I’m not trying to say I had anything to do with Google adding two-factor authentication to Google Apps. I’m really not. But on September 9th, MakeUseOf published an article named How To Secure Your Google Apps Account with Two Factor Authentication. In this article, I wrote:

All of this brings up the question: why doesn’t Google enable a direct way to use two factor authentication with their Gmail, Calendar and other services? Many folks such as myself use Google services for all too many things in their lives, and that login is potentially the most important one of their online life. I would suggest that Google gets onto the security boat and enables this as an option for everyday folks.

Today, 11 days later, Google released their own Two-Factor authentication scheme for Google Apps account (Premier, Education and Government). An example of accurate prognostication? Or just dumb luck? Either way, great job Google!

If you are a Google Apps user, your Administrator will need to enable the feature for your account. Standard edition users will have this feature available shortly. Highly recommended for password and data security if you store your data in the Google cloud.

Find Your Oldest Messages in Gmail

At some point in the past, Google removed the Oldest » link out of everything except for your inbox and labels. This makes it hard to find the “first” or an early email of any sort if you have a lot in your search result. I wanted to find an email of which I had a lot of, to see what was the first one, of 10000s. Fortunately there is a workaround for this!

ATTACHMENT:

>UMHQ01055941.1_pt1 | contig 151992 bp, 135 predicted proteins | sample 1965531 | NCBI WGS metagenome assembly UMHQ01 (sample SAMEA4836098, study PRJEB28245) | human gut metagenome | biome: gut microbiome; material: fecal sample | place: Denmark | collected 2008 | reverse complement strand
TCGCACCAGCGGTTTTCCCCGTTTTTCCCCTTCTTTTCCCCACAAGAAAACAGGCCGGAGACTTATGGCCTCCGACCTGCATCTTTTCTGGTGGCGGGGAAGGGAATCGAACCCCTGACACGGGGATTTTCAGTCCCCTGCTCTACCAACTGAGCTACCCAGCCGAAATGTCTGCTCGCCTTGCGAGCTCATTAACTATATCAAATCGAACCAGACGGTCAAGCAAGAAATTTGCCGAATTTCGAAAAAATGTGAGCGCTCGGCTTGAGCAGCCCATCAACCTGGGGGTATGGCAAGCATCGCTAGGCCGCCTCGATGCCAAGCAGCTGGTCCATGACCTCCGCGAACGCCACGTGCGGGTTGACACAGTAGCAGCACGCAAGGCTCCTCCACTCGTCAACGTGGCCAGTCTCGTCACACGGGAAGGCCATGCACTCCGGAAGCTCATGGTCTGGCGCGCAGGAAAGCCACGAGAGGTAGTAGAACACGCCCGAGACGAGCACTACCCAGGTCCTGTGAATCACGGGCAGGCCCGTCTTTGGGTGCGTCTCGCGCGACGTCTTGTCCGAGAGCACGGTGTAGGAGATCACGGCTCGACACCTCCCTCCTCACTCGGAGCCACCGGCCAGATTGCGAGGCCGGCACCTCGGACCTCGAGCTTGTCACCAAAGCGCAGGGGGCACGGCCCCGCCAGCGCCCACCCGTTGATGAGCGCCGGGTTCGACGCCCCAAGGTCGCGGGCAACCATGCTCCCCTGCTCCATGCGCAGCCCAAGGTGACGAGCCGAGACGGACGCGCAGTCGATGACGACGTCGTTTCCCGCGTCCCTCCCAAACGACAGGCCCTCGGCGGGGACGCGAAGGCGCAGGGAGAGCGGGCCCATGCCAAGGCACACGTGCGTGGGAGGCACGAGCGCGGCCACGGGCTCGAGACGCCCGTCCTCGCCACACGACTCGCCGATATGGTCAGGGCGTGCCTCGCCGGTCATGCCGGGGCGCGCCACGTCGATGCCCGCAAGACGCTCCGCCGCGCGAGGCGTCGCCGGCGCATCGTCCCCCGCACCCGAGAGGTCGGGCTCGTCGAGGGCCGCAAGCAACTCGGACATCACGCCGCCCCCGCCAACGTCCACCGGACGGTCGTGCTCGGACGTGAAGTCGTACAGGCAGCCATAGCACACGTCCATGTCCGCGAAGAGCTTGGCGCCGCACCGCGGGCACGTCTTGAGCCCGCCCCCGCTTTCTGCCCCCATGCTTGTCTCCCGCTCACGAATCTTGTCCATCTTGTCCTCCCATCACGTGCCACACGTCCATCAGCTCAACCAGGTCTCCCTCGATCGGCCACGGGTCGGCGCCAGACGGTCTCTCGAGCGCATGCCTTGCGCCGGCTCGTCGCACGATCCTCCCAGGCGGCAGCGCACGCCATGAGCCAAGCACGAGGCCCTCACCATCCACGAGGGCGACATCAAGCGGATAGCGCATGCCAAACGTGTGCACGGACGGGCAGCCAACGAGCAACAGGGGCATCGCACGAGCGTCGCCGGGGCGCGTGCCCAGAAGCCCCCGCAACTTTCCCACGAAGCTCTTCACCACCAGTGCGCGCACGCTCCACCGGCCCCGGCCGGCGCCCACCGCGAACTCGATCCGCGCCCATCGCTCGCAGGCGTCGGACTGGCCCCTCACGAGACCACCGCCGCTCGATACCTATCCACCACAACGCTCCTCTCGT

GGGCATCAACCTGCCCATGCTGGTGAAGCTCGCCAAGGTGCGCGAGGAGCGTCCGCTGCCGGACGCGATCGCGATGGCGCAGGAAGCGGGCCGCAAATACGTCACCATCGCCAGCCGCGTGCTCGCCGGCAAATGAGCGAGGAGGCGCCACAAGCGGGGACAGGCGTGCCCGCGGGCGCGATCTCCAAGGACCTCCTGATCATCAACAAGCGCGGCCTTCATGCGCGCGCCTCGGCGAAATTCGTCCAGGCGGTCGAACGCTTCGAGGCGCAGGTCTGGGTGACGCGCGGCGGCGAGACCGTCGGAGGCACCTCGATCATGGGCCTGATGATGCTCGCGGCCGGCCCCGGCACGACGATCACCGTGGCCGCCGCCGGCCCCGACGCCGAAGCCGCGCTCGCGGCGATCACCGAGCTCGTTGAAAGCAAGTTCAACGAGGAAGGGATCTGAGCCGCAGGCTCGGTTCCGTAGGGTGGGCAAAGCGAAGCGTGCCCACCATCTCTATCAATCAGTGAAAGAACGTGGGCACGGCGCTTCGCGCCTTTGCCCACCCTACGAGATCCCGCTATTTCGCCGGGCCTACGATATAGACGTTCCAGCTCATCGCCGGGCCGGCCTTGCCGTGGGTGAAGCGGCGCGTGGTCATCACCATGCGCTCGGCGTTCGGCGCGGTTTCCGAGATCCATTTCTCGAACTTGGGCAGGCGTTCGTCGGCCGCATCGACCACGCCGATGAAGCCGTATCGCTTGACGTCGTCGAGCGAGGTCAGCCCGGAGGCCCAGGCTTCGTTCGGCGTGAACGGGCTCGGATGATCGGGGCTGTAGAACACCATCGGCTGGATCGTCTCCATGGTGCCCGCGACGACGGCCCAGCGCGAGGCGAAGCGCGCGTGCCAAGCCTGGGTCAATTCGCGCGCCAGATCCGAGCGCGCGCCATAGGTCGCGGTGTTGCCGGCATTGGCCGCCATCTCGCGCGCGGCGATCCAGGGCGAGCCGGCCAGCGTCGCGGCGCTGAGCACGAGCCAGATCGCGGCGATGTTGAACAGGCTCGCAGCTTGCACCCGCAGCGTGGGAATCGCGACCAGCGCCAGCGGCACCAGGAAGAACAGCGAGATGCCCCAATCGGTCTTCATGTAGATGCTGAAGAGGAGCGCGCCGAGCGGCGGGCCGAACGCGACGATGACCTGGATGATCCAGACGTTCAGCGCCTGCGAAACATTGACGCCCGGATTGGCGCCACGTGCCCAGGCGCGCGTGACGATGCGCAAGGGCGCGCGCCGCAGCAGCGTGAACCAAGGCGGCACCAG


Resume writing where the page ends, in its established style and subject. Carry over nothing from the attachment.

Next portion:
Updated 4/11/2010!

There is a simple URL you can visit to get to the last page of all of your messages. This will show you the first message you ever got in Gmail, and when you signed up for Gmail. Simply visit:

https://mail.google.com/mail/#search//p99999

This will return an error, then send you to the last page of all of your messages, inbox and archived.

Thanks to commenter Josh for this tip!

1. Perform your search.

To search all archived messages and not just the inbox, do a blank search.

2. At the top of the url, add /p9999 or other sufficiently large number to go beyond the last result.

Gmail will show you an error and not display any messages.

3. Click “Refresh” – you will end up at the last page of the search result.

If anyone has an idea how to do this in an easier, less complicated way, please let me know in comments! I would hope that Google will add a sorting function to Gmail, bringing the oldest message at top, but I guess there is not a lot of demand for that.

Tip from Google Help forum.

Official Google Chrome Themes Coming?

I just restarted Google Chrome after clearing out my cache, and found a link in my tabs box showing a themes tab:

chromethemes

I thought: Wait a second, Chrome has themes?! Hadn’t heard of that one. Excited, I clicked on the link. However, it takes you to a 404 file not found page.

https://tools.google.com/chrome/intl/themes/

It looks Official Chrome themes are coming shortly. I am running the dev channel version 3.0.195.4.

Edit: Looks like cnet has an article about Chrome theming!